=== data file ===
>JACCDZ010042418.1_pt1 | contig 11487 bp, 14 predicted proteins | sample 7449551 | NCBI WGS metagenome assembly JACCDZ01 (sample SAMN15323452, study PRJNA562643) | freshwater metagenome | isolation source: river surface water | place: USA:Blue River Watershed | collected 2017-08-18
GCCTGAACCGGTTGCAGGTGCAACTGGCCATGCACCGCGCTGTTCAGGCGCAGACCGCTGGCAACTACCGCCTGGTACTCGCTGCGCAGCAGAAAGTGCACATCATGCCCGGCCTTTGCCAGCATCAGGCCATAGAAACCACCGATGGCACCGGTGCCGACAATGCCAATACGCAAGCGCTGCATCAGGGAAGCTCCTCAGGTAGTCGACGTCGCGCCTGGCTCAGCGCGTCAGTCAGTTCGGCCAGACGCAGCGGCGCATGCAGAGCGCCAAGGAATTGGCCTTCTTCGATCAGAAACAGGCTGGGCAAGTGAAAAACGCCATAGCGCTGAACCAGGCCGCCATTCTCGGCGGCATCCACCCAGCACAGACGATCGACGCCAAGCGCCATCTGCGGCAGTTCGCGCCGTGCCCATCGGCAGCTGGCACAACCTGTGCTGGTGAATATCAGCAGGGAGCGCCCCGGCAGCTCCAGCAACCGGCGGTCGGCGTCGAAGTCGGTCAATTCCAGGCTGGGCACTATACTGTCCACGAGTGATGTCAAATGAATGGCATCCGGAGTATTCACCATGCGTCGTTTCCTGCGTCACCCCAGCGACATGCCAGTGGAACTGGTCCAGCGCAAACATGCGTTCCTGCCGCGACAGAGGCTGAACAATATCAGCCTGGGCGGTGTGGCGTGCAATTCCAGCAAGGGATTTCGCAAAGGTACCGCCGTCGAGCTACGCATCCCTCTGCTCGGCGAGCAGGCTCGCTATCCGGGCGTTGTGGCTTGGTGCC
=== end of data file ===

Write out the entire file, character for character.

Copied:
>JACCDZ010042418.1_pt1 | contig 11487 bp, 14 predicted proteins | sample 7449551 | NCBI WGS metagenome assembly JACCDZ01 (sample SAMN15323452, study PRJNA562643) | freshwater metagenome | isolation source: river surface water | place: USA:Blue River Watershed | collected 2017-08-18
GCCTGAACCGGTTGCAGGTGCAACTGGCCATGCACCGCGCTGTTCAGGCGCAGACCGCTGGCAACTACCGCCTGGTACTCGCTGCGCAGCAGAAAGTGCACATCATGCCCGGCCTTTGCCAGCATCAGGCCATAGAAACCACCGATGGCACCGGTGCCGACAATGCCAATACGCAAGCGCTGCATCAGGGAAGCTCCTCAGGTAGTCGACGTCGCGCCTGGCTCAGCGCGTCAGTCAGTTCGGCCAGACGCAGCGGCGCATGCAGAGCGCCAAGGAATTGGCCTTCTTCGATCAGAAACAGGCTGGGCAAGTGAAAAACGCCATAGCGCTGAACCAGGCCGCCATTCTCGGCGGCATCCACCCAGCACAGACGATCGACGCCAAGCGCCATCTGCGGCAGTTCGCGCCGTGCCCATCGGCAGCTGGCACAACCTGTGCTGGTGAATATCAGCAGGGAGCGCCCCGGCAGCTCCAGCAACCGGCGGTCGGCGTCGAAGTCGGTCAATTCCAGGCTGGGCACTATACTGTCCACGAGTGATGTCAAATGAATGGCATCCGGAGTATTCACCATGCGTCGTTTCCTGCGTCACCCCAGCGACATGCCAGTGGAACTGGTCCAGCGCAAACATGCGTTCCTGCCGCGACAGAGGCTGAACAATATCAGCCTGGGCGGTGTGGCGTGCAATTCCAGCAAGGGATTTCGCAAAGGTACCGCCGTCGAGCTACGCATCCCTCTGCTCGGCGAGCAGGCTCGCTATCCGGGCGTTGTGGCTTGGTGCC